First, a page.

I Can Still Hear You Saying You Would Never

Break the chain!

I have to agree, down with chain letters.

Sending them and, worse, believing them, always struck me as a very newbie computer user thing to do. The surprise is when non-newbies perpetuate them too.

A couple of prime snippets from the list:

I no longer eat prepackaged foods because the estrogens they contain will turn me gay.

I no longer eat KFC because their chickens are actually horrible mutant freaks with no eyes or feathers.

Speaking of Tech Support for Friends and Family…

I just received an entertaining plea for computer help from a friend. The subject? “Bill Gates sucks wet farts out of dead pigeons.” Alrighty then.

Now, this is a great guy, tops at what he does, but sometimes surprising when it comes to computers, given how long he’s been using them. His first paragraph:

I can’t access the internet. My IE (windows?) is corrupt, the DNS doesn’t work. The only reason I can get mail is the nice (and smart) guy at verizon diagnosed my problem and walked me through typing my numerical address into OE.

So far so good, except my answer to the IE part was that he’s crazy not to be using Firefox and to start ASAP, because he is susceptible to malware (adware/spyware), almost definitely has malware, and possibly can blame either that or an attempted removal of that on the problem.

I centered my advice around the possibility of malware corrupting networking on the machine, though there’s also the standard thought of trying a different DNS address or two.

The next three paragraphs:

None of the stores sells browsers because you can download them so easily from the net (you can’t get there from here).

Talked to a guy at circuit city who told me how to do a system restore, got the “I’m sorry Dave” response from windows.

He also gave me a AOL disc and told me how to bypass the AOL crap and try to install netscape from it but it didn’t work or I couldn’t work it.

The browser observation is amusing. That’s when you have a friend download and burn one for you. Or you have someone obtain the IP address of a site where you want to download a browser. All of which is moot, because the chances of it being solved by a different browser are vanishingly remote. That’s like saying “my car can’t back out of the driveway because there’s a concrete barrier between the driveway and the road, so give me another car in my driveway so I can back that out instead.”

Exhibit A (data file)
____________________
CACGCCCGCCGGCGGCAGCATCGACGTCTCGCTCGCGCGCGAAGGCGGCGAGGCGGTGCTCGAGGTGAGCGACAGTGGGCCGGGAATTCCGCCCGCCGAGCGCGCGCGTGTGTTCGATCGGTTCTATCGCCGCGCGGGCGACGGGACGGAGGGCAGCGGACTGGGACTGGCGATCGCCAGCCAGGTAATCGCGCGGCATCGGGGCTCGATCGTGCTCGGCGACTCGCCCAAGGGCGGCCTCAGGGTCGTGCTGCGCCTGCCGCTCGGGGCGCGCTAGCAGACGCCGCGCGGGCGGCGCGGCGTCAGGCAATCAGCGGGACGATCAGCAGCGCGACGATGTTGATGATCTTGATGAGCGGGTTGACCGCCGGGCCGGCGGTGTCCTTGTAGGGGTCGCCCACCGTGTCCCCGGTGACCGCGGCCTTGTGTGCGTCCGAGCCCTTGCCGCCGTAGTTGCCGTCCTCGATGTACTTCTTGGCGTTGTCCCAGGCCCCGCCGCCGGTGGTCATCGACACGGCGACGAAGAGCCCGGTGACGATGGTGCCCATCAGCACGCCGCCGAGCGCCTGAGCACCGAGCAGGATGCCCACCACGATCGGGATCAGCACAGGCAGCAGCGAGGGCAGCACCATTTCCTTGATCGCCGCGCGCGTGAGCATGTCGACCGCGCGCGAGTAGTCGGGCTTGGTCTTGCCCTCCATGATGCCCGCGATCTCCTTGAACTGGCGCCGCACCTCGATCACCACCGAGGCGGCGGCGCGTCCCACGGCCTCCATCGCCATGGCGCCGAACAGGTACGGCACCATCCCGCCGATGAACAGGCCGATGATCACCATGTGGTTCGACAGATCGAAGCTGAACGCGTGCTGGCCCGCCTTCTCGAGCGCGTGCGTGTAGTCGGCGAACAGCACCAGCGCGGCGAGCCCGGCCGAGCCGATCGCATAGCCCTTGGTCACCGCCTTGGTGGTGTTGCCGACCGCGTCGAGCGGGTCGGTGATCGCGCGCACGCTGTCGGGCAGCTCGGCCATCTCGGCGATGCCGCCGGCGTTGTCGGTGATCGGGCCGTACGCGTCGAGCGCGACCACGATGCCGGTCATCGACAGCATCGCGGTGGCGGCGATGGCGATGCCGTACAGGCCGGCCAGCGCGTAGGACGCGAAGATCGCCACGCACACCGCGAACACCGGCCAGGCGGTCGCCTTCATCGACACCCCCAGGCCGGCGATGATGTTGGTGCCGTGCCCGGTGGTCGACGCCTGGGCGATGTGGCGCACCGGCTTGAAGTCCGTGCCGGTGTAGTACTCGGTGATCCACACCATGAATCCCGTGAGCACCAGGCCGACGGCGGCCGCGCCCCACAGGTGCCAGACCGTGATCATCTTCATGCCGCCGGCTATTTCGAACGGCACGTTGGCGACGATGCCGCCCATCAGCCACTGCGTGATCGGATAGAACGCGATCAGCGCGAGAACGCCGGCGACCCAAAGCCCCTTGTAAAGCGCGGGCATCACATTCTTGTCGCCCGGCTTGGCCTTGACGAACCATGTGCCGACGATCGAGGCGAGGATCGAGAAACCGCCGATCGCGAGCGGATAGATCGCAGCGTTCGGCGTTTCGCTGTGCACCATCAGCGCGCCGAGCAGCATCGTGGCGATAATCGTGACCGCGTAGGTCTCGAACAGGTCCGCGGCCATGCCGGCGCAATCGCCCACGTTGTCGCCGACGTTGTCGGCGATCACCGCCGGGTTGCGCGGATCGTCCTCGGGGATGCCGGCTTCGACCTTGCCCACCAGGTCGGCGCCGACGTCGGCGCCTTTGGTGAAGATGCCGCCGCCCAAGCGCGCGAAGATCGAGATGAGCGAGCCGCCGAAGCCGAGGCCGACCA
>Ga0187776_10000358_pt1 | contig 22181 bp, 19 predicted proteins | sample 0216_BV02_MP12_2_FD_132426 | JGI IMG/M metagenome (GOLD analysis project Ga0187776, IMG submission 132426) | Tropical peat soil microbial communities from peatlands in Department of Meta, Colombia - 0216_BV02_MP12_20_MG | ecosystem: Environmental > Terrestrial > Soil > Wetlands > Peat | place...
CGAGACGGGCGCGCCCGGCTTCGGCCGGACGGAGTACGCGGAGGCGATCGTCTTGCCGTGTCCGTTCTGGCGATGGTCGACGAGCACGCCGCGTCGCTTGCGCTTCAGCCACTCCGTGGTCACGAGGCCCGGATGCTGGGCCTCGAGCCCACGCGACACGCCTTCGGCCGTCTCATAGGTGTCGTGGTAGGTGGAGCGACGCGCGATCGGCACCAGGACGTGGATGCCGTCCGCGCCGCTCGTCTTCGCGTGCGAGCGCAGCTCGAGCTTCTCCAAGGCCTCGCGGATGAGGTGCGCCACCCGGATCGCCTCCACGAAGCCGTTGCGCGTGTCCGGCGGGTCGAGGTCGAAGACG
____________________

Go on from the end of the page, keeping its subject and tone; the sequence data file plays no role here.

Last time I had a similar problem, system restore was a wonderful thing. I think that was a fine approach, assuming there were saved checkpoints and he went back far enough. Chances are something is corrupted in regard to network components, and a restore would set things back. I also suggested safe mode with networking support, or running msconfig and disabling all startup items as a test.

Finally, the OS rant:

I always hated XP, but this takes the cake. Do I have to buy a new computer? If I do, will it have something better than XP in it? As far as I can see, microsoft gets it right every other time. I loved 3.1. I hated 95. I loved 98. I hate hate hate XP. At least on my machine its less stable than 95 dreamed of being.

I love XP. More XP Pro than Home edition, and more on a workstation than a laptop, but I have had fine luck with it. I just hate hate hate product activation. Yet even that hasn’t been as painful or tragic as it could have been. You can use XP into the ground like any other OS. You can fail to have a firewall, keep using IE, surf in bad neighborhoods, fail to check for malware, and so forth, until you think your OS sucks dead pigeons out of Bill Gates or something.

Windows 3.1 better than 95? In sheer usability there was no contest, and I am still supporting an install of original 95 that is absurdly stable dating back to 1996. On a crappy quality computer, no less.

I will grant that I hate the new Start menu and some other details in XP, so the first thing I do is change back to the old style menu and so forth. I hate that everything in XP and 2003 is wizardy and wants to treat you like a novice even if you’ve been doing it forever. Some of the things I’ve seen wizards for are absurd and simply cause tasks to take more time. However, ordinary usage it’s fine, and XP Pro is rock stable in every install I have encountered on a reasonably quality machine.

Is my experience unusual, would you say?

I believe what the situation includes is a computer of questionable quality, probably with Home rather than Pro edition of XP. It includes being loaded with tons of stuff that loads at startup, mostly superfluous, bogging the machine down. It may or may not be checked in a cursory way periodically and cleaned up at all. Surfing is with IE and unconstrained. A firewall doesn’t exist on a DSL connection. There is probably virus scanning taking place. Something like that. Take away quality ingredients, crud it up, minimize servicing, and you are bound to have problems after a while.